The following June, Waterhouse sent Jefferson a long letter explaining how the vaccine must be administered, how the serum could be preserved over time, and how much the controversial procedure needed the public support of a man of Jefferson’s stature in the “republic of letters.” President Jefferson became known as a defender and promoter of vaccination. In fact, he even arranged for his protégé Meriwether Lewis to carry some of the serum with him up the Missouri River in 1804-05, instructing him to “carry with you some matter of the kine pox, inform those of them with whom you may be, of its efficacy as a preservative from the small pox; and instruct & encourage them in the use of it. This may be especially done wherever you may winter.” Unfortunately, by the time the Lewis and Clark Expedition reached their winter encampment in today’s North Dakota, the serum had become inert. Thus Jefferson’s philanthropic initiative to vaccinate the Native Americans of the American West was stillborn.
Then, on May 14, 1806, now in his second term, Jefferson wrote perhaps the greatest presidential fan letter of all time. He took time from his duties as president to write the following letter to Edward Jenner. I quote it in its entirety:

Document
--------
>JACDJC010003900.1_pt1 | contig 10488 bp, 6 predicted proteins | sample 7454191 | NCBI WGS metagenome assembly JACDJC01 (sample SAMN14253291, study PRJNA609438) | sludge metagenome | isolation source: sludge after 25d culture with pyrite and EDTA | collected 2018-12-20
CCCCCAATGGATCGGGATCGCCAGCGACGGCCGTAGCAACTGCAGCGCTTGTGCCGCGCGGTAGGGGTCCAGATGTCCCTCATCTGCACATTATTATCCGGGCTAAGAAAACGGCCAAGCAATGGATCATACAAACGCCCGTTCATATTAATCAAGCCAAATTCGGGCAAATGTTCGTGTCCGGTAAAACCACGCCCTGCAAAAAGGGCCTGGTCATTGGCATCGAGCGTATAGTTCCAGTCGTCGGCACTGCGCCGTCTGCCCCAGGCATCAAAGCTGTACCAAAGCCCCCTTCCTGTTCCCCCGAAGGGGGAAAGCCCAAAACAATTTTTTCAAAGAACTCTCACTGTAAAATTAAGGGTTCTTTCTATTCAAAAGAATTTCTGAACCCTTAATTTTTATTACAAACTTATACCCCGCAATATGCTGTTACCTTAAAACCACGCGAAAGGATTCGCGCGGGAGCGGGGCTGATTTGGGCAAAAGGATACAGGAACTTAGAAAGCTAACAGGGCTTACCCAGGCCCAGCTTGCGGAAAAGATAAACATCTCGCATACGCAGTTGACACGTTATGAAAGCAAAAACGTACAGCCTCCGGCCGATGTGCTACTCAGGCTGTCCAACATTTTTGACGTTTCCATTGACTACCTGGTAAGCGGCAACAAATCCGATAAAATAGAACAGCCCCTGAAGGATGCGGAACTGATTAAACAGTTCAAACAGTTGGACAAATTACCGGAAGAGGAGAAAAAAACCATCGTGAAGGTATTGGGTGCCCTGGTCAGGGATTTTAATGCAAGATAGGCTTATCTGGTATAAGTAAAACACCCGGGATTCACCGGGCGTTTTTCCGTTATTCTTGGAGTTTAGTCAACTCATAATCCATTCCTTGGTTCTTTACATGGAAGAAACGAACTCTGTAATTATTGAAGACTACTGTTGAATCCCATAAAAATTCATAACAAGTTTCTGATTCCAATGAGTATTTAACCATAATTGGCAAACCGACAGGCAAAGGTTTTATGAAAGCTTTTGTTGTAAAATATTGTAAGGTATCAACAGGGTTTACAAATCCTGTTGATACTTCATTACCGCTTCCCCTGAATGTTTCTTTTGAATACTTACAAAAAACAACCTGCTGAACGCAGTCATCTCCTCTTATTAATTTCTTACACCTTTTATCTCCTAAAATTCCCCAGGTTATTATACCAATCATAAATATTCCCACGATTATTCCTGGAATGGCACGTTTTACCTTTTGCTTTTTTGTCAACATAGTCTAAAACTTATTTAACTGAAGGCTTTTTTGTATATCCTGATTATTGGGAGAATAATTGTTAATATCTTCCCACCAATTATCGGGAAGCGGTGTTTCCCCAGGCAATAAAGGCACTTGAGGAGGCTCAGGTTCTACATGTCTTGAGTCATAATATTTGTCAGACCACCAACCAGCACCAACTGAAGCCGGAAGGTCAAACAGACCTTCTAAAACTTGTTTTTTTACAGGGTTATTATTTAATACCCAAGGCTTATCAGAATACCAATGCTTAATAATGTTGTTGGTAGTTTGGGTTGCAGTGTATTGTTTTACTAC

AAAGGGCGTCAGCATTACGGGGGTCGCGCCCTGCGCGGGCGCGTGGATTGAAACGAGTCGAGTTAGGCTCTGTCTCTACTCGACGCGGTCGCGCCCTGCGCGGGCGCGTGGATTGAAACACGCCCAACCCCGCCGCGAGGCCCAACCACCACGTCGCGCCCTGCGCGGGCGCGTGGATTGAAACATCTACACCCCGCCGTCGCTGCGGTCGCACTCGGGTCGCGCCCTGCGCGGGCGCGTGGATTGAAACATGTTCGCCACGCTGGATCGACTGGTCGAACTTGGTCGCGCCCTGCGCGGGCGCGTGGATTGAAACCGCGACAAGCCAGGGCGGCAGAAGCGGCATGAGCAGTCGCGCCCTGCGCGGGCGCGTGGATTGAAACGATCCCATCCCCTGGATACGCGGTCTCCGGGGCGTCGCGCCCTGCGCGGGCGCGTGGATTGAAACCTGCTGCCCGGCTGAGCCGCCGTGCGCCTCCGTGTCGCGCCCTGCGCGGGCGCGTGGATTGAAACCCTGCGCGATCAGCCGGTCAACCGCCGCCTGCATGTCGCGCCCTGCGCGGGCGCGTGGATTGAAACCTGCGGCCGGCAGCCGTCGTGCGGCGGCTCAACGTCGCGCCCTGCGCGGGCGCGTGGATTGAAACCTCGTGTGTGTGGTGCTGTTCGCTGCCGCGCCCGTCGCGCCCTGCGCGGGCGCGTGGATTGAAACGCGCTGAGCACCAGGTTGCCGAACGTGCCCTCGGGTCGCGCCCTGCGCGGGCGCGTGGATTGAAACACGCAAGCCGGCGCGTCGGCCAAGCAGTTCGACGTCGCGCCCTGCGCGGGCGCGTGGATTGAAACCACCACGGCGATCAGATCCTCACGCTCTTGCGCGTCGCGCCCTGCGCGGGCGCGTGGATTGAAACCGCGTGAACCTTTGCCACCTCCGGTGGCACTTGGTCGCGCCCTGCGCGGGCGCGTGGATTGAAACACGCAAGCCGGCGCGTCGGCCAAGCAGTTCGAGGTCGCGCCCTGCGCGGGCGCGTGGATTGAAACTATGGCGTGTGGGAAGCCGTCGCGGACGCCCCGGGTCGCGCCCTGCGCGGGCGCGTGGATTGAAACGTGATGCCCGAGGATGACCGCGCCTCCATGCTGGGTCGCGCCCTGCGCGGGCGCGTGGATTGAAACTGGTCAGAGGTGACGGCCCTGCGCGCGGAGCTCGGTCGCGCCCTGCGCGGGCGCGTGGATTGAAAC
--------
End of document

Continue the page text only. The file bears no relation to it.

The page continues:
SIR,— I have received a copy of the evidence at large respecting the discovery of the vaccine inoculation which you have been pleased to send me, and for which I return you my thanks. Having been among the early converts, in this part of the globe, to its efficiency, I took an early part in recommending it to my countrymen. I avail myself of this occasion of rendering you a portion of the tribute of gratitude due to you from the whole human family. Medicine has never before produced any single improvement of such utility. Harvey’s discovery of the circulation of the blood was a beautiful addition to our knowledge of the animal economy, but on a review of the practice of medicine before and since that epoch, I do not see any great amelioration which has been derived from that discovery. You have erased from the calendar of human afflictions one of its greatest. Yours is the comfortable reflection that mankind can never forget that you have lived. Future nations will know by history only that the loathsome small-pox has existed and by you has been extirpated. Accept my fervent wishes for your health and happiness and assurances of the greatest respect and consideration.